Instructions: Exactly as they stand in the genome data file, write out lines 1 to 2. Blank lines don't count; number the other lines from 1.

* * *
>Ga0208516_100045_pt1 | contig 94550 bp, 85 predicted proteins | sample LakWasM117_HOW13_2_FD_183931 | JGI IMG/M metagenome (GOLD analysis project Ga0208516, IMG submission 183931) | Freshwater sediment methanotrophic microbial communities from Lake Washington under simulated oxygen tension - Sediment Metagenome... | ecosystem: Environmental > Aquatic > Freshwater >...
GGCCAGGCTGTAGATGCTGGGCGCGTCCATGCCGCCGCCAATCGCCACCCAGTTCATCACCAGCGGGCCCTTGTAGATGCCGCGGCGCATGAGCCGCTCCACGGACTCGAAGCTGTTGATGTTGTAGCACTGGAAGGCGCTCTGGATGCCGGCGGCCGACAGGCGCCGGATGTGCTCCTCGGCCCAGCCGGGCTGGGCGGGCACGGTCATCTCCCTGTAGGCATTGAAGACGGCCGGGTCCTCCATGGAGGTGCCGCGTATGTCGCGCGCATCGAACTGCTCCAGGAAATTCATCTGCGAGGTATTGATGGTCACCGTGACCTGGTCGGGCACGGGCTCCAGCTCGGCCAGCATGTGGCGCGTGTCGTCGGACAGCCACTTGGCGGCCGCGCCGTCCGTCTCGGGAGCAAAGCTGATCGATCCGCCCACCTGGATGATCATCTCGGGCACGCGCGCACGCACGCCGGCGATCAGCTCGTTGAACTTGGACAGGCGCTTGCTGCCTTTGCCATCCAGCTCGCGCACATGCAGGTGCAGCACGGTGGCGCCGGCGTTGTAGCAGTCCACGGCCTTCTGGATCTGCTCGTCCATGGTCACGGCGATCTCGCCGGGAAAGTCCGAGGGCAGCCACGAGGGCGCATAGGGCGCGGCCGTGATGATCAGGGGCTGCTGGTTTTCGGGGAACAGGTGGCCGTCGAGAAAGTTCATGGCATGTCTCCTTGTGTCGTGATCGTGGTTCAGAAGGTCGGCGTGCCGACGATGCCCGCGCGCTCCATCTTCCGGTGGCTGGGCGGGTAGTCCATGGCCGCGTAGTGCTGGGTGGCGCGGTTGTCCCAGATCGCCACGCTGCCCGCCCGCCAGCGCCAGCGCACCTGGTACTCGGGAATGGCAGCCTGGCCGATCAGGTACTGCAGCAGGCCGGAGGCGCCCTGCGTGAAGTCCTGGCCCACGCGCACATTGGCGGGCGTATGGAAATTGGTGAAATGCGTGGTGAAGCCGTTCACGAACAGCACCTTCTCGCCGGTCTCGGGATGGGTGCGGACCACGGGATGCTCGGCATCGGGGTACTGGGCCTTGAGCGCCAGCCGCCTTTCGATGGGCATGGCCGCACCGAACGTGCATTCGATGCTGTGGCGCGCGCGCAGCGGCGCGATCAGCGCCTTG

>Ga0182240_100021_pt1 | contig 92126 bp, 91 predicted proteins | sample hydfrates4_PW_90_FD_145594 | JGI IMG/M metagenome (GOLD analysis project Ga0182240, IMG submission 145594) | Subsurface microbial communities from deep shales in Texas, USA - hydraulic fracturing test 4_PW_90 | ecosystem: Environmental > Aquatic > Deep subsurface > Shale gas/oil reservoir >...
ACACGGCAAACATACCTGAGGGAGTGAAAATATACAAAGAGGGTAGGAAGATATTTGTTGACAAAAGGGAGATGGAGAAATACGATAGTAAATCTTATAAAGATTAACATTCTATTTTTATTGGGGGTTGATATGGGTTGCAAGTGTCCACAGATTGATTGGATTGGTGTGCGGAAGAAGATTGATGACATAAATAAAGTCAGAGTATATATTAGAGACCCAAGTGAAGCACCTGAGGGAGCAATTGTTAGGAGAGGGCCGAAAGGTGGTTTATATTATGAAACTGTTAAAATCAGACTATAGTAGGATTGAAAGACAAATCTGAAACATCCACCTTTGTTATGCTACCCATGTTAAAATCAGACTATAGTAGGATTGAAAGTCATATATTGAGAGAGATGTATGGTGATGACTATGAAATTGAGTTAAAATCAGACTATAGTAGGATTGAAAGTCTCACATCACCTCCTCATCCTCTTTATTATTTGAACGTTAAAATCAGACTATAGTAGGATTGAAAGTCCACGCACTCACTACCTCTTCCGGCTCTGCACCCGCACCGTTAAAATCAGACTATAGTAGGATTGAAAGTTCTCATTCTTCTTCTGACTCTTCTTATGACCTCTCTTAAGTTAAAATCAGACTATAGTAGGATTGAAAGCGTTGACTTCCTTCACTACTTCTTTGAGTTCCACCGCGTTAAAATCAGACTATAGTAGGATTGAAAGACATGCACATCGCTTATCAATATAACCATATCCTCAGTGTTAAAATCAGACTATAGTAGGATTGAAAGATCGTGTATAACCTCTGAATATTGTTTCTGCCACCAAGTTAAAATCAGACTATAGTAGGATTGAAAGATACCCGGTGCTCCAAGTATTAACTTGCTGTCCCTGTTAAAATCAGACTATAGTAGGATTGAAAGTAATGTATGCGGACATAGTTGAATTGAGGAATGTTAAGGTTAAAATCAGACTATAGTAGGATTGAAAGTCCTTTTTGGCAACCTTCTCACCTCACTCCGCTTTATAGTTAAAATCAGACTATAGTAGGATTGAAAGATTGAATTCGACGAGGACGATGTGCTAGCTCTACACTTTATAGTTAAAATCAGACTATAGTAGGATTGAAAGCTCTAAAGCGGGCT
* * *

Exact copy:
>Ga0208516_100045_pt1 | contig 94550 bp, 85 predicted proteins | sample LakWasM117_HOW13_2_FD_183931 | JGI IMG/M metagenome (GOLD analysis project Ga0208516, IMG submission 183931) | Freshwater sediment methanotrophic microbial communities from Lake Washington under simulated oxygen tension - Sediment Metagenome... | ecosystem: Environmental > Aquatic > Freshwater >...
GGCCAGGCTGTAGATGCTGGGCGCGTCCATGCCGCCGCCAATCGCCACCCAGTTCATCACCAGCGGGCCCTTGTAGATGCCGCGGCGCATGAGCCGCTCCACGGACTCGAAGCTGTTGATGTTGTAGCACTGGAAGGCGCTCTGGATGCCGGCGGCCGACAGGCGCCGGATGTGCTCCTCGGCCCAGCCGGGCTGGGCGGGCACGGTCATCTCCCTGTAGGCATTGAAGACGGCCGGGTCCTCCATGGAGGTGCCGCGTATGTCGCGCGCATCGAACTGCTCCAGGAAATTCATCTGCGAGGTATTGATGGTCACCGTGACCTGGTCGGGCACGGGCTCCAGCTCGGCCAGCATGTGGCGCGTGTCGTCGGACAGCCACTTGGCGGCCGCGCCGTCCGTCTCGGGAGCAAAGCTGATCGATCCGCCCACCTGGATGATCATCTCGGGCACGCGCGCACGCACGCCGGCGATCAGCTCGTTGAACTTGGACAGGCGCTTGCTGCCTTTGCCATCCAGCTCGCGCACATGCAGGTGCAGCACGGTGGCGCCGGCGTTGTAGCAGTCCACGGCCTTCTGGATCTGCTCGTCCATGGTCACGGCGATCTCGCCGGGAAAGTCCGAGGGCAGCCACGAGGGCGCATAGGGCGCGGCCGTGATGATCAGGGGCTGCTGGTTTTCGGGGAACAGGTGGCCGTCGAGAAAGTTCATGGCATGTCTCCTTGTGTCGTGATCGTGGTTCAGAAGGTCGGCGTGCCGACGATGCCCGCGCGCTCCATCTTCCGGTGGCTGGGCGGGTAGTCCATGGCCGCGTAGTGCTGGGTGGCGCGGTTGTCCCAGATCGCCACGCTGCCCGCCCGCCAGCGCCAGCGCACCTGGTACTCGGGAATGGCAGCCTGGCCGATCAGGTACTGCAGCAGGCCGGAGGCGCCCTGCGTGAAGTCCTGGCCCACGCGCACATTGGCGGGCGTATGGAAATTGGTGAAATGCGTGGTGAAGCCGTTCACGAACAGCACCTTCTCGCCGGTCTCGGGATGGGTGCGGACCACGGGATGCTCGGCATCGGGGTACTGGGCCTTGAGCGCCAGCCGCCTTTCGATGGGCATGGCCGCACCGAACGTGCATTCGATGCTGTGGCGCGCGCGCAGCGGCGCGATCAGCGCCTTG